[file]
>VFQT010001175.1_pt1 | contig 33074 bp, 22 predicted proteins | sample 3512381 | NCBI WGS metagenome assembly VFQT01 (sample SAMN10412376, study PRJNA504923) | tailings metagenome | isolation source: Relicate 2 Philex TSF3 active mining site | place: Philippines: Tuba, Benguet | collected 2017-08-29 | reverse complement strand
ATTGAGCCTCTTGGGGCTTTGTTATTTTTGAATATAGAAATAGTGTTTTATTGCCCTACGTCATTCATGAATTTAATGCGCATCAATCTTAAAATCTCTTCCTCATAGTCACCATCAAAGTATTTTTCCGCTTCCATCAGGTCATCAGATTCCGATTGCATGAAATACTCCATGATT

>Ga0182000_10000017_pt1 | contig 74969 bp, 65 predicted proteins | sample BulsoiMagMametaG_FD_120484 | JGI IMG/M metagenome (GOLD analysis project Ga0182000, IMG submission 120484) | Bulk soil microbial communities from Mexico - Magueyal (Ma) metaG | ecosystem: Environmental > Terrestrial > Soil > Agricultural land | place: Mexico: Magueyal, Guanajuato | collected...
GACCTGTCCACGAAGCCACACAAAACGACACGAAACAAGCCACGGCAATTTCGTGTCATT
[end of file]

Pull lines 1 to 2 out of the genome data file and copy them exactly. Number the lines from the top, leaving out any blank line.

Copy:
>VFQT010001175.1_pt1 | contig 33074 bp, 22 predicted proteins | sample 3512381 | NCBI WGS metagenome assembly VFQT01 (sample SAMN10412376, study PRJNA504923) | tailings metagenome | isolation source: Relicate 2 Philex TSF3 active mining site | place: Philippines: Tuba, Benguet | collected 2017-08-29 | reverse complement strand
ATTGAGCCTCTTGGGGCTTTGTTATTTTTGAATATAGAAATAGTGTTTTATTGCCCTACGTCATTCATGAATTTAATGCGCATCAATCTTAAAATCTCTTCCTCATAGTCACCATCAAAGTATTTTTCCGCTTCCATCAGGTCATCAGATTCCGATTGCATGAAATACTCCATGATT